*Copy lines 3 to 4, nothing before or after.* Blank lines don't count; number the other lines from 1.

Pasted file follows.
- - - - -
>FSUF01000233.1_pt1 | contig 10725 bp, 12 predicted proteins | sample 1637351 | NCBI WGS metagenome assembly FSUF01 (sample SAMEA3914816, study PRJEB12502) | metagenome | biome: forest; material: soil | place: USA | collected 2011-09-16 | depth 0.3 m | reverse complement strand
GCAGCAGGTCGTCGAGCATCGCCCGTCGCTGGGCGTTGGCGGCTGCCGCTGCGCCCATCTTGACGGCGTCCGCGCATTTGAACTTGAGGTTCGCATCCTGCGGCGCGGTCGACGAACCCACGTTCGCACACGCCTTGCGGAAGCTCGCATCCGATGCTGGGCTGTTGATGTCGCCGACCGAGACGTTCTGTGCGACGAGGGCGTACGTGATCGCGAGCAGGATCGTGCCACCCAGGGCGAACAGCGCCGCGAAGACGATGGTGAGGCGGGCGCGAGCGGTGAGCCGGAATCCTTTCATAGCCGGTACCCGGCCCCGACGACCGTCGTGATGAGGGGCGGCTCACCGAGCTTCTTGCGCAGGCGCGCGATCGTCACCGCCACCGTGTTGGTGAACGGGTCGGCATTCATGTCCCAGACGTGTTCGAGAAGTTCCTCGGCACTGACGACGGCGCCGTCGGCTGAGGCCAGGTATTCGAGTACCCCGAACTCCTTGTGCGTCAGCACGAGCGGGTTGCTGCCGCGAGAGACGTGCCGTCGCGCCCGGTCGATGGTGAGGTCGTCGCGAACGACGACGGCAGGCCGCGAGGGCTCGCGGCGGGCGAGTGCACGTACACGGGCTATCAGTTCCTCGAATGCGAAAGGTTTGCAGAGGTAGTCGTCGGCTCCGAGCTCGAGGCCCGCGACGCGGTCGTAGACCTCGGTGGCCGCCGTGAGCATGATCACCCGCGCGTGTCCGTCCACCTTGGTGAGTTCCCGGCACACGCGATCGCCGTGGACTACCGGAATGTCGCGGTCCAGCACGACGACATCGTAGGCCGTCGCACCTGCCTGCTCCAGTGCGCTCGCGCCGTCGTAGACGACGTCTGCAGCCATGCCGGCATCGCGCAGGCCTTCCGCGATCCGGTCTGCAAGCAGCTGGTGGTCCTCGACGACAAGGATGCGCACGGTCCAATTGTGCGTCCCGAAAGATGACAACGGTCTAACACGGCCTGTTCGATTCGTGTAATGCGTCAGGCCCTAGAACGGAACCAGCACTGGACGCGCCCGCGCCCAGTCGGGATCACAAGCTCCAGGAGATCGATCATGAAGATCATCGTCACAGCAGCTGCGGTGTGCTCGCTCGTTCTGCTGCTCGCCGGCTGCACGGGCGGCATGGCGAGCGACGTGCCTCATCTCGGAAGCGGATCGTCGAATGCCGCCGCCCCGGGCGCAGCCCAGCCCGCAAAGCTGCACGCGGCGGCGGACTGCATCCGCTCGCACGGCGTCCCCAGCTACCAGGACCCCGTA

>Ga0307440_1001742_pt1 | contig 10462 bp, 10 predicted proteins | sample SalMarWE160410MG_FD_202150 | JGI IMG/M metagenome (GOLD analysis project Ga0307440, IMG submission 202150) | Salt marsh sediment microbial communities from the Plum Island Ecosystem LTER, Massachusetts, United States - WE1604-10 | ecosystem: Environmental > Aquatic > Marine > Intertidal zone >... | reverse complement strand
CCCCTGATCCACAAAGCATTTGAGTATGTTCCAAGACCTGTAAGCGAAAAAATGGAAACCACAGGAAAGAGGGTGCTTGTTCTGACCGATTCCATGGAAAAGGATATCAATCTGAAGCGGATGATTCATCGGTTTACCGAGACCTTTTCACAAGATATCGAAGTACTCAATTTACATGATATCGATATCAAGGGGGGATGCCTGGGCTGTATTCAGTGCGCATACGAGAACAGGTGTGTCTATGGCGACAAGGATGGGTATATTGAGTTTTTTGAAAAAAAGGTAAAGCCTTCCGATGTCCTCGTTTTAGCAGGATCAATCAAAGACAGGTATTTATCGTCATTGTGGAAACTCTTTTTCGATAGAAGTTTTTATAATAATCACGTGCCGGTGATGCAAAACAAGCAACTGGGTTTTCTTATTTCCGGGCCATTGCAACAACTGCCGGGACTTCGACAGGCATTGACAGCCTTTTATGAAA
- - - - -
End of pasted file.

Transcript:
>Ga0307440_1001742_pt1 | contig 10462 bp, 10 predicted proteins | sample SalMarWE160410MG_FD_202150 | JGI IMG/M metagenome (GOLD analysis project Ga0307440, IMG submission 202150) | Salt marsh sediment microbial communities from the Plum Island Ecosystem LTER, Massachusetts, United States - WE1604-10 | ecosystem: Environmental > Aquatic > Marine > Intertidal zone >... | reverse complement strand
CCCCTGATCCACAAAGCATTTGAGTATGTTCCAAGACCTGTAAGCGAAAAAATGGAAACCACAGGAAAGAGGGTGCTTGTTCTGACCGATTCCATGGAAAAGGATATCAATCTGAAGCGGATGATTCATCGGTTTACCGAGACCTTTTCACAAGATATCGAAGTACTCAATTTACATGATATCGATATCAAGGGGGGATGCCTGGGCTGTATTCAGTGCGCATACGAGAACAGGTGTGTCTATGGCGACAAGGATGGGTATATTGAGTTTTTTGAAAAAAAGGTAAAGCCTTCCGATGTCCTCGTTTTAGCAGGATCAATCAAAGACAGGTATTTATCGTCATTGTGGAAACTCTTTTTCGATAGAAGTTTTTATAATAATCACGTGCCGGTGATGCAAAACAAGCAACTGGGTTTTCTTATTTCCGGGCCATTGCAACAACTGCCGGGACTTCGACAGGCATTGACAGCCTTTTATGAAA